Women Hold Militant Actions For Food Security in Maharashtra

9 November, 2003 Mariam Dhawale
FOR the past few years, the Maharashtra state committee of the All India Democratic Women’s Association (AIDWA) has been leading a sustained struggle on the issue of right to food, universalisation of the public distribution system (PDS), expansion of the Antyodaya scheme and provision of work under the Employment Guarantee Scheme (EGS). To highlight these and other related issues, the AIDWA state committee decided to intensify the agitation and a call for militant actions was given last month, on the eve of the festival season.
Around 15,000 women in 12 districts of Maharashtra organised rasta roko, demonstrations, gheraos, and courted arrest. In Talasari tehsil of Thane district, despite heavy downpour, around 4,000 women blocked the Mumbai-Ahmedabad National Highway No 8 at five places for four hours, creating serpentine queues of vehicles reaching the borders of Gujarat. The rasta roko began at 7 a m at the inner roads and at 11 a m on the National Highway, bringing the entire traffic in the tehsil to a standstill. Finally, the rasta roko ended with the women being arrested at around 3 p m. A delegation of 70 main leaders of the AIDWA’s Thane district unit submitted a memorandum to the subdivisional officer.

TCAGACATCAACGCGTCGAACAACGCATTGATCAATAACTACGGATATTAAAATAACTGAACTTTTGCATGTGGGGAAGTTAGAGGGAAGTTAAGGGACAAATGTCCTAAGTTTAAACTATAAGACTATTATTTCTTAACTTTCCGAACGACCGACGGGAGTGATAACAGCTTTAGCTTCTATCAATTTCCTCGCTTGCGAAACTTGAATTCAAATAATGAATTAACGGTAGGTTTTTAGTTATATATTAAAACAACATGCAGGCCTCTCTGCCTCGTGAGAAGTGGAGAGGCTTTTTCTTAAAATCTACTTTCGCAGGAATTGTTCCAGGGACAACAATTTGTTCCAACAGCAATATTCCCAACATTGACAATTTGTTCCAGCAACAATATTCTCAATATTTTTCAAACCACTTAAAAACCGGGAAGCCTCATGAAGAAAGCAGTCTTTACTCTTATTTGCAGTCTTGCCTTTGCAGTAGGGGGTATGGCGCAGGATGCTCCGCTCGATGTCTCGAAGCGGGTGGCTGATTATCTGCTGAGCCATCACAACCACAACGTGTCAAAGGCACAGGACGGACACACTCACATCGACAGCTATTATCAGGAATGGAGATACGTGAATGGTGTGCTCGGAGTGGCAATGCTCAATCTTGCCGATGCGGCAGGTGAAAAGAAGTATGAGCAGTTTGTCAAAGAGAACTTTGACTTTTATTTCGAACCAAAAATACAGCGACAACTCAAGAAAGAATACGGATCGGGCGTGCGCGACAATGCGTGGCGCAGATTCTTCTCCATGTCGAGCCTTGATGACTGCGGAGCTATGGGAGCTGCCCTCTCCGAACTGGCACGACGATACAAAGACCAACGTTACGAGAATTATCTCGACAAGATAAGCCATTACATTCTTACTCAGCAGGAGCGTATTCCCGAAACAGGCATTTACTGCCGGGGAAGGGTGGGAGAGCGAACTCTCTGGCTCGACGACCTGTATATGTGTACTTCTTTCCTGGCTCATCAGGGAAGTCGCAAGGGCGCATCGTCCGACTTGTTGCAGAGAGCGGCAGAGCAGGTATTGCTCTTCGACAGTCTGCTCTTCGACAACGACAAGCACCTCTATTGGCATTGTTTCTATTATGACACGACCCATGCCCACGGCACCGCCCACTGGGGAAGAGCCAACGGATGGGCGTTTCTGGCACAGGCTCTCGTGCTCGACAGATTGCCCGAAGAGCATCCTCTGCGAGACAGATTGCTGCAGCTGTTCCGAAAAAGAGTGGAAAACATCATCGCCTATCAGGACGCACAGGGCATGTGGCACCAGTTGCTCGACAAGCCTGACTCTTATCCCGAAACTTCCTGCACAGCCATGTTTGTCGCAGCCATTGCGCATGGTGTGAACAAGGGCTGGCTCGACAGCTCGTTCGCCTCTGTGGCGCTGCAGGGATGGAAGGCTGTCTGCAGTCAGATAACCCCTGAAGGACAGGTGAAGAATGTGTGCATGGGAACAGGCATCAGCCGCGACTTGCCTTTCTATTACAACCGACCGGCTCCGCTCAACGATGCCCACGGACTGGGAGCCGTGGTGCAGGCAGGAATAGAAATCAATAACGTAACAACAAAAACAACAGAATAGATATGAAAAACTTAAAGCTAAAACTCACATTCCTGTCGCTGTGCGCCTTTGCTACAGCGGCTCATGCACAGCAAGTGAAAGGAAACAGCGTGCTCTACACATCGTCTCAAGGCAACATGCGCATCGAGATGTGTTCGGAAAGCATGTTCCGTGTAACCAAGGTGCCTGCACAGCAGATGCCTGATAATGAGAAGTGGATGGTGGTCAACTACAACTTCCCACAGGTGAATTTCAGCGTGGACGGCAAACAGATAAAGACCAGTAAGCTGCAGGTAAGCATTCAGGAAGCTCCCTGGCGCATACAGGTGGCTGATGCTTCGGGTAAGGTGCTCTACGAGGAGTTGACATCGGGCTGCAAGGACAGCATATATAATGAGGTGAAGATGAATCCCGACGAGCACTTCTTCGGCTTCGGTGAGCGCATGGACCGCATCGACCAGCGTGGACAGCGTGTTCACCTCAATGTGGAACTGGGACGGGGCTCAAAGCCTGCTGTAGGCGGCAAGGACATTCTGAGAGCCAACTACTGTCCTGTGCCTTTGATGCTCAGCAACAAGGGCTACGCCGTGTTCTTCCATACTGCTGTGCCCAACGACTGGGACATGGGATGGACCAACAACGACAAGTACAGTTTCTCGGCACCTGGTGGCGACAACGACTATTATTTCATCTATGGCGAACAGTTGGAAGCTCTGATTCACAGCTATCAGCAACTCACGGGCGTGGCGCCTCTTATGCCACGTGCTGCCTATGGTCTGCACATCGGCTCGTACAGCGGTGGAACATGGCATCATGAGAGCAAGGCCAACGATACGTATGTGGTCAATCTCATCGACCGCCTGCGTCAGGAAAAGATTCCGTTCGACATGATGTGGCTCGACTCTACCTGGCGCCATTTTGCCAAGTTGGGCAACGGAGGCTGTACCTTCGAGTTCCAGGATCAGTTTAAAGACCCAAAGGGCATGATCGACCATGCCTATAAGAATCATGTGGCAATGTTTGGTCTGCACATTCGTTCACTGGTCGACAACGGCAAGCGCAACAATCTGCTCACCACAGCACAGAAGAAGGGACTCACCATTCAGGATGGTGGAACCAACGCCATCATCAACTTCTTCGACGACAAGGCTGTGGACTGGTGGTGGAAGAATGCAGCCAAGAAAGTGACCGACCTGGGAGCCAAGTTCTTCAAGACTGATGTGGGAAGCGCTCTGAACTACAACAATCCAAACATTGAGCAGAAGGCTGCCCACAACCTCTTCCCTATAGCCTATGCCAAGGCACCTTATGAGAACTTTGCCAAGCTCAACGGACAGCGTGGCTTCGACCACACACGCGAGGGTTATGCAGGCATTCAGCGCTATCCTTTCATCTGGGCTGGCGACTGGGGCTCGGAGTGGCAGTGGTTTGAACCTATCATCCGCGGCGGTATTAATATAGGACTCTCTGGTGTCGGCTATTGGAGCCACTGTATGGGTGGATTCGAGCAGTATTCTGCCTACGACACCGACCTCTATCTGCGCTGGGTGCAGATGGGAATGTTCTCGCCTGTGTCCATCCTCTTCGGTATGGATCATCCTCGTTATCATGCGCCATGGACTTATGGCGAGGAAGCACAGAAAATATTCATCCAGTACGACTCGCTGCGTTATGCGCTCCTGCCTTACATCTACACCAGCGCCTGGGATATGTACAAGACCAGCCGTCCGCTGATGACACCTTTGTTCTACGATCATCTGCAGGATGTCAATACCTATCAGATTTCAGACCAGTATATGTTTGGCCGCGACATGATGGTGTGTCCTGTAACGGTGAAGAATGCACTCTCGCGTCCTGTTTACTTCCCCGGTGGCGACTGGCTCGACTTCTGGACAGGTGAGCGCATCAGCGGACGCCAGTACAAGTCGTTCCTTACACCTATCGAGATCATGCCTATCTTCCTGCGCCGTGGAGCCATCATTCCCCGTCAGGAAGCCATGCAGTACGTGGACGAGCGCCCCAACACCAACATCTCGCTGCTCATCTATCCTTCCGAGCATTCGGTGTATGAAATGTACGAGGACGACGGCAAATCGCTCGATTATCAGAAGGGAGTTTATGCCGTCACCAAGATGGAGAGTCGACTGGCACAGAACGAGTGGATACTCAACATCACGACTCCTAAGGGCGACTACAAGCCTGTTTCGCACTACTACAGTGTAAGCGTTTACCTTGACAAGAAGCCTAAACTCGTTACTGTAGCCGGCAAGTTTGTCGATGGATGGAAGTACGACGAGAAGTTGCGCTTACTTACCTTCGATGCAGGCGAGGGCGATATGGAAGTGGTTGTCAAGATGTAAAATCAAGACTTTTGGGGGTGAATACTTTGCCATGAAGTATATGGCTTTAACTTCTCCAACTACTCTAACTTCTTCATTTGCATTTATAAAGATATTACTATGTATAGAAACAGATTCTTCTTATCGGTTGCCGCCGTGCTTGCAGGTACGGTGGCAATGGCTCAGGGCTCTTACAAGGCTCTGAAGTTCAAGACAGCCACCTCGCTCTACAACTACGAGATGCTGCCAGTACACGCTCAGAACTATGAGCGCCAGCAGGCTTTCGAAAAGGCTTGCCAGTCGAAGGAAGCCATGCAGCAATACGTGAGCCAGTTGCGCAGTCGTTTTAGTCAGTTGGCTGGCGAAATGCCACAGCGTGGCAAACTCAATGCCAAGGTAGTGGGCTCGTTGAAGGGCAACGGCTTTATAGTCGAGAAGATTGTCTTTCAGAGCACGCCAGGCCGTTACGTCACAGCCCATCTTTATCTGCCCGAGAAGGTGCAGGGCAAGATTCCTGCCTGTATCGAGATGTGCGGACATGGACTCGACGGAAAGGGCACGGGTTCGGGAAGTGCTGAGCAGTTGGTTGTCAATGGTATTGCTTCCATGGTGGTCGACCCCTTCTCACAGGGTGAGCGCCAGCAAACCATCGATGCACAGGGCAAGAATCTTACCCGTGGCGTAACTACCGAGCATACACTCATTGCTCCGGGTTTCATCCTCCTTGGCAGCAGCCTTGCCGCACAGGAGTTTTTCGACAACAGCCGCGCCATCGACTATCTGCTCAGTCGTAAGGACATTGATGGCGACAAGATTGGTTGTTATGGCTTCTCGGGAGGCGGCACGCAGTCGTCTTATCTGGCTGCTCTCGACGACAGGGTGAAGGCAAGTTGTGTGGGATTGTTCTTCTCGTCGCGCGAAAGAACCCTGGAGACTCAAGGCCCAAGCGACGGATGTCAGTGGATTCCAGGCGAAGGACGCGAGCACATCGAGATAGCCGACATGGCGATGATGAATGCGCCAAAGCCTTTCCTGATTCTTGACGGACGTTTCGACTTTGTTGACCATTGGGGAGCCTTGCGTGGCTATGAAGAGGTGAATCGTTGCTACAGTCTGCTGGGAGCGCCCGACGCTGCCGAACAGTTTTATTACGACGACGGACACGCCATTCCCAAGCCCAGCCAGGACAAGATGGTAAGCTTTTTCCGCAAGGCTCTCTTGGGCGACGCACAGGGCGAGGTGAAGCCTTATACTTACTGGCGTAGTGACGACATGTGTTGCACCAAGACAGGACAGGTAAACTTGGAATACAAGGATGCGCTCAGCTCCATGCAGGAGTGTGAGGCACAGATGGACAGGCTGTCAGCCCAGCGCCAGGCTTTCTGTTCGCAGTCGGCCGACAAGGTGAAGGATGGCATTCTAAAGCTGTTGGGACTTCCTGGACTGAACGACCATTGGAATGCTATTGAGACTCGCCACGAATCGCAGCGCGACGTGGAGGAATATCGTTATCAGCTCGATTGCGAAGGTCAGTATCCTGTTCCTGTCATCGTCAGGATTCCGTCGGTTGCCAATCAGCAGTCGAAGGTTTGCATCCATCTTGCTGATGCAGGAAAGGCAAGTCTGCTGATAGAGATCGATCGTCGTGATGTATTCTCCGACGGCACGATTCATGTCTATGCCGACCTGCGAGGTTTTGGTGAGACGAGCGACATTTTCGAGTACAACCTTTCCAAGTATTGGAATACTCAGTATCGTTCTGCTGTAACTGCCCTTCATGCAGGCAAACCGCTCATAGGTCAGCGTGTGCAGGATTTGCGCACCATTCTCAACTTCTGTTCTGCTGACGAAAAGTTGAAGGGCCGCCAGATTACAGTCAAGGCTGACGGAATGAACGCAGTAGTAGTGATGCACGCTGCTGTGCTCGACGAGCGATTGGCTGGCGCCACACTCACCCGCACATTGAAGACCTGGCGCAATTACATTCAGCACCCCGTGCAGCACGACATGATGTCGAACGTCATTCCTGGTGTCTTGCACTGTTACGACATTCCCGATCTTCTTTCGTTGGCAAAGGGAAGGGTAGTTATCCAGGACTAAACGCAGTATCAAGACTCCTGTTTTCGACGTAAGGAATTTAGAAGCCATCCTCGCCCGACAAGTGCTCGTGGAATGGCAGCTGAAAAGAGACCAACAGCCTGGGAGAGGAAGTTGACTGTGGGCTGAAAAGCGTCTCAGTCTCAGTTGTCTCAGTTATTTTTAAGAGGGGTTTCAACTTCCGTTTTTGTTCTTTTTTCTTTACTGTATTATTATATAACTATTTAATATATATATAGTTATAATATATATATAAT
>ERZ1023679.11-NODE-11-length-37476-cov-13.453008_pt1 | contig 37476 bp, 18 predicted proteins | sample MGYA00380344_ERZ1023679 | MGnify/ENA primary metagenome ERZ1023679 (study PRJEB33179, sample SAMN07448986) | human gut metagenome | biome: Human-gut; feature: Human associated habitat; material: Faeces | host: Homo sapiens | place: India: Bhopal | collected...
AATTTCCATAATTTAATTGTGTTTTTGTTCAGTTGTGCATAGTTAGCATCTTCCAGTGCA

In Nasik district, protest actions were held in five talukas, namely Dindori, Peth, Malegaon, Surgana, Chandwad, and in Nashik city too, with more than 1,500 women participating in the rasta roko, gherao and demonstration. In Pune, more than 300 women broke the ban orders on morchas and courted arrest outside the district magistrate’s office. In Uran tehsil of Raigad district, around 500 to 600 women blocked the main road leading to the Jawaharlal Nehru Port at Karalphata, despite threats by the police and SRP of dire consequences.
Mumbai witnessed a militant demonstration right outside the entrance of the State Secretariat building. Raising militant slogans, women blocked the entrance to Mantralaya. They were arrested. In Wardha, 400 women sat in a dharna outside the district collector's office. In Solapur, 300 women staged a rasta roko on the Akkalkot Road, which is the main road in the city, and were later arrested.
Ichalkaranji in Kolhapur district witnessed a 2,000 strong morcha led jointly by the CPI(M) and the AIDWA, while a delegation of 50 women submitted a memorandum in Kolhapur city.
In Hingoli district, a massive morcha of thousands of women was jointly organised by the Kisan Sabha and AIDWA in Kalamnuri taluka. Action programmes were organised in Satara, Nagpur and Gondia districts too.
In Parbhani, 150 women gheraoed the union minister of state for finance, Anandrao Adsul.
In Thane district, there has been large scale diversion of thousands of quintals of grain, allotted for distribution under the food-for-work Employment Guarantee Scheme (EGS), into the black market. Half the wages under this scheme are paid in the form of grains, for which coupons are distributed to those employed. But women have been running from pillar to post to get their hard earned share of grains. Many of them did not receive their grains for as many as six months. Around 700 women in Talasari then gheraoed the tehsildar, forcing him to immediately send some stocks to some ration shops.